Sometimes the pain is hers. Sometimes the pain is his. Sometimes there isn't any pain, but that's comedy, not romance .

The wonder of it all, of course, is that we continue to go on with it, even in this town which thinks little of lightweights and lunacies that can't be legislated. Administrations change, races are lost, but it's still the same old story and here are a few of them. Changes have been made in the names and identifying details of the participants .

They were brought together by the inefficiency of the federal bureaucracy; both over 65 and retired, they met in a line at an office of the Social Security Administration, and in the time they spent waiting together (more than an hour), they decided it was love at first sight.

Both were widowed and they wanted to marry, but the bureaucracy that brought them together also kept them apart. Under the regulations in force at that time, she would have lost her widow's pension if she had remarried, and two would have been forced to live as cheaply as one.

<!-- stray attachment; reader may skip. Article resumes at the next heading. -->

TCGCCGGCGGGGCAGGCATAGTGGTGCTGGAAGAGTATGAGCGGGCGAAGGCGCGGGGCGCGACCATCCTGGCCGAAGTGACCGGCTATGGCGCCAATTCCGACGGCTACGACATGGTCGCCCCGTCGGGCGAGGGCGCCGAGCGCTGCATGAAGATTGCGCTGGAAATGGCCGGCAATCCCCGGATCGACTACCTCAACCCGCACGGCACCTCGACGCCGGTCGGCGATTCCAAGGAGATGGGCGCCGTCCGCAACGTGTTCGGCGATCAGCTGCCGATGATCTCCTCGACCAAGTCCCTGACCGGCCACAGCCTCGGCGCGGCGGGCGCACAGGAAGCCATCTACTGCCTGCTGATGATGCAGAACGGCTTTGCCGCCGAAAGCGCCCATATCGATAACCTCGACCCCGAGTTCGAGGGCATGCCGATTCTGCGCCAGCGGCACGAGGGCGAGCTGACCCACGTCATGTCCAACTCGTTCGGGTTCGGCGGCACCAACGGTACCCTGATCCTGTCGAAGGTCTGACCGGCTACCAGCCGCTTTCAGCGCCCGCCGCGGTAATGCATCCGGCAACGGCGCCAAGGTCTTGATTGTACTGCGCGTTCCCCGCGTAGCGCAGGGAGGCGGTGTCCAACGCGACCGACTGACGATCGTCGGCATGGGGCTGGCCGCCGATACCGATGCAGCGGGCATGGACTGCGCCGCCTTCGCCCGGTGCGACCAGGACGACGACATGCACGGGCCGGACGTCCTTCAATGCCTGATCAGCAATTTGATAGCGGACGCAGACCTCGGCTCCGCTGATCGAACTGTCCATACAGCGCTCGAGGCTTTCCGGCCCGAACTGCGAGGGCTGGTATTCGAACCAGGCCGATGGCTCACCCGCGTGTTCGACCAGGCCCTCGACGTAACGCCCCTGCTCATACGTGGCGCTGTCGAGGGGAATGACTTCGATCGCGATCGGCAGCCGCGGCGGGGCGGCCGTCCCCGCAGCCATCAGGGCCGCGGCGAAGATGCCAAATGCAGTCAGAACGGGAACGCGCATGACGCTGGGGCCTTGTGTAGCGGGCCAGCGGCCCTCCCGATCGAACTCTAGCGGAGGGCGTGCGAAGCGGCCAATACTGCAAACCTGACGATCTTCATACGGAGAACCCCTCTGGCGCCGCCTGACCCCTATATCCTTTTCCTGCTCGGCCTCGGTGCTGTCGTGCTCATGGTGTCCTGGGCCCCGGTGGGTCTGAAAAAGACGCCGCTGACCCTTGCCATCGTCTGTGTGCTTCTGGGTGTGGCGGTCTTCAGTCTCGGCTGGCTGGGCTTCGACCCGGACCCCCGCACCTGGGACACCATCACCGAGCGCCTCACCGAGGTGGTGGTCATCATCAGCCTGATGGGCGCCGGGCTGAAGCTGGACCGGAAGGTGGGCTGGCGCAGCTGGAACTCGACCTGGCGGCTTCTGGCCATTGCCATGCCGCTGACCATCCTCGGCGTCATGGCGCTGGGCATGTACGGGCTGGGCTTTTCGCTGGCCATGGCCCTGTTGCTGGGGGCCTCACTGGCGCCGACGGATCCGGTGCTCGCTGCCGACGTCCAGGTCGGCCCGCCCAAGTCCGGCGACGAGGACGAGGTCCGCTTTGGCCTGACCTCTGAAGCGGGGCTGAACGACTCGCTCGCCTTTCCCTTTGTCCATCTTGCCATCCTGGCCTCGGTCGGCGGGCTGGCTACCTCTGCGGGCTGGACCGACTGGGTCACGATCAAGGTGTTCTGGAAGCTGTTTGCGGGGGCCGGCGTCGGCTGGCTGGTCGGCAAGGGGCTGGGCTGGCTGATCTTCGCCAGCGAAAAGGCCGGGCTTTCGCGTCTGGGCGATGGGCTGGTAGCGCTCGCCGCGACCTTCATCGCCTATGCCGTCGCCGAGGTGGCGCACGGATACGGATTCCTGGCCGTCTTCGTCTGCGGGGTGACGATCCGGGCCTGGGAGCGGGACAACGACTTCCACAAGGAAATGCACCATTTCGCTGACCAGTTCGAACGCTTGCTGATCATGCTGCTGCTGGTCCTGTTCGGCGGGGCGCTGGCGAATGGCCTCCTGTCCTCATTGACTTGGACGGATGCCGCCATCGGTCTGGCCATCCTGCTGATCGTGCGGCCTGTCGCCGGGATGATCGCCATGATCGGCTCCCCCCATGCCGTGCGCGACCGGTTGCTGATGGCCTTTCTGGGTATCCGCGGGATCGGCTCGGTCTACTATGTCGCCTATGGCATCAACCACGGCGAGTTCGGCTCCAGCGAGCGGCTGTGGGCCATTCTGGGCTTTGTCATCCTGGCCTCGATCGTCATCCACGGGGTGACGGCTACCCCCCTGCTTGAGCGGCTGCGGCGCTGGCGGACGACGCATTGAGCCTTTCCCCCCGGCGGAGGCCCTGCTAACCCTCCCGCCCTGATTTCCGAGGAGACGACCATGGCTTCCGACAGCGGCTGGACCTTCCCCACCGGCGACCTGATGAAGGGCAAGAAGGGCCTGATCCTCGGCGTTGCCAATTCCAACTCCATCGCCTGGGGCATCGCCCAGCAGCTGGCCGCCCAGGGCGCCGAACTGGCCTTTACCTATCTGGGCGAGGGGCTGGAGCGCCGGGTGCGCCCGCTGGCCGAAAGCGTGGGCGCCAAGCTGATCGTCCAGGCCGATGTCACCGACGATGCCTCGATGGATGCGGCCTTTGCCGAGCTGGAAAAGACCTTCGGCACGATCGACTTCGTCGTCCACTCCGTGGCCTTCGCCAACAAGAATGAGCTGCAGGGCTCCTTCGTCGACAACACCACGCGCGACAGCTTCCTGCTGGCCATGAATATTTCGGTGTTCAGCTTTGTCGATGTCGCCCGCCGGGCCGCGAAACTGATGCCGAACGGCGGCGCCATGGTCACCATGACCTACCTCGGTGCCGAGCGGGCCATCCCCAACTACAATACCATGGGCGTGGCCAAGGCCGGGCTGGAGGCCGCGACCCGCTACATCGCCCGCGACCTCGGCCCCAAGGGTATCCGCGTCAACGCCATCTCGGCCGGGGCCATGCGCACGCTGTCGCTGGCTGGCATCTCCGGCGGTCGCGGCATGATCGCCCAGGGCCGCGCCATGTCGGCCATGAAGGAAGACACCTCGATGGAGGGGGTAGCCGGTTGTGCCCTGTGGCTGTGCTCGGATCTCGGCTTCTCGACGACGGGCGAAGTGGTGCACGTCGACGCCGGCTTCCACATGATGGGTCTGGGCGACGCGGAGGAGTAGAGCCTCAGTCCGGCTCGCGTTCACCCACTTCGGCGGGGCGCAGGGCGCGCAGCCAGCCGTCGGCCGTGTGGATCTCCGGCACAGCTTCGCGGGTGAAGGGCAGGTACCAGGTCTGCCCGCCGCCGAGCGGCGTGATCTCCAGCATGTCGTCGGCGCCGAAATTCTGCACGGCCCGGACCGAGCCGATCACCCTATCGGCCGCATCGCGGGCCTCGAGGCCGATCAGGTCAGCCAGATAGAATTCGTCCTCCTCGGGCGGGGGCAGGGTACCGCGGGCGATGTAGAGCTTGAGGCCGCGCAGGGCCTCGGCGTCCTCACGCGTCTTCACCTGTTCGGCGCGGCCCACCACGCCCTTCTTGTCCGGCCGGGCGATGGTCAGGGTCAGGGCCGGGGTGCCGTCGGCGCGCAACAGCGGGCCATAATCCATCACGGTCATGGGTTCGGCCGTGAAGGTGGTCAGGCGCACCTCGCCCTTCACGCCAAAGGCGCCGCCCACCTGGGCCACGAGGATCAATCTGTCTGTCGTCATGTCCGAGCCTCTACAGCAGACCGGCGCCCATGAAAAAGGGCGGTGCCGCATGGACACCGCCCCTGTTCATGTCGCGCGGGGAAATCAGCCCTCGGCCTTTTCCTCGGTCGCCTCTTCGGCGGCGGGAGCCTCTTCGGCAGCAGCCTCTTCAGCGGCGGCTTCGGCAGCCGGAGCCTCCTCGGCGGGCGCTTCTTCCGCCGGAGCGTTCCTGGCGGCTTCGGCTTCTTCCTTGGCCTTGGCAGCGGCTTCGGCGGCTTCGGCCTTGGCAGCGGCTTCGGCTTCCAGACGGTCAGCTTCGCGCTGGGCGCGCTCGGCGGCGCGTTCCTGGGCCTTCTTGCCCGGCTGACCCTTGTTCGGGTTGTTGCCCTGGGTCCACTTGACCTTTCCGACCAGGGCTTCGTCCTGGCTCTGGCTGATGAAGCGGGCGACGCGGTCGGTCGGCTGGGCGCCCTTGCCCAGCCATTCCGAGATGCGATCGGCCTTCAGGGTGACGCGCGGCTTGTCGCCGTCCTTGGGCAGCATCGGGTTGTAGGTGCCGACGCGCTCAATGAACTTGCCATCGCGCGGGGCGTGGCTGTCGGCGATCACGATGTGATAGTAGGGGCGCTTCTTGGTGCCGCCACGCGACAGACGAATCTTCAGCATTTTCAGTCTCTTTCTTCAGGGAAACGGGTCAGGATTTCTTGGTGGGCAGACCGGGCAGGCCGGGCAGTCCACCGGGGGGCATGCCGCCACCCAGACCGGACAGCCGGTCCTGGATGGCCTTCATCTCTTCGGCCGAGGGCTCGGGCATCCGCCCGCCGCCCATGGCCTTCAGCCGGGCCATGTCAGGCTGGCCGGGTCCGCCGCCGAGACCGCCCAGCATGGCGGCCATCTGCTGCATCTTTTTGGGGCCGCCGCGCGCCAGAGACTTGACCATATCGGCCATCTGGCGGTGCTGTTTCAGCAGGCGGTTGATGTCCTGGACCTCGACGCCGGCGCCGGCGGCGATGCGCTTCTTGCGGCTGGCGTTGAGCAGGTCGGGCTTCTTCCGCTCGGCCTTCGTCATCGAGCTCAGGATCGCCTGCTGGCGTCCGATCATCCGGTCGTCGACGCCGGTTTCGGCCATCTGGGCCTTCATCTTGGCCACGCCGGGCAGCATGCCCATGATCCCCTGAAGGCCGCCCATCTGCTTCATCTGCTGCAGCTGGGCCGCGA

Could she move into his home? Social Security would mail her check anywhere. Could she change her name to his? Social Security didn't care what name she used, as long as she wasn't remarried.

The solution was obvious. "My mother would have called it 'living in sin' and would have been horrified," she muses. "My son calls it 'shacking up' and thinks it's funny. We just call it getting along the best way we can."

Regulations have now been changed, so that they could be married without suffering a financial penalty, but it's too late now. "If we invited all our friends to a wedding at this point," he says, "we'd just be informing them that we weren't married before."

They accept their situation philoso-phically and find that, for them, living together is less complicated than for younger people who seem to take such arrangements for granted.

"One advantage of living together at our age," she notes, "is that when you check into a motel, nobody asks any questions." CAPTION: Illustration, "William, do you have the courage to love?" Drawing by Koren, Copyright (c) 1977, The New Yorker Magazine Inc.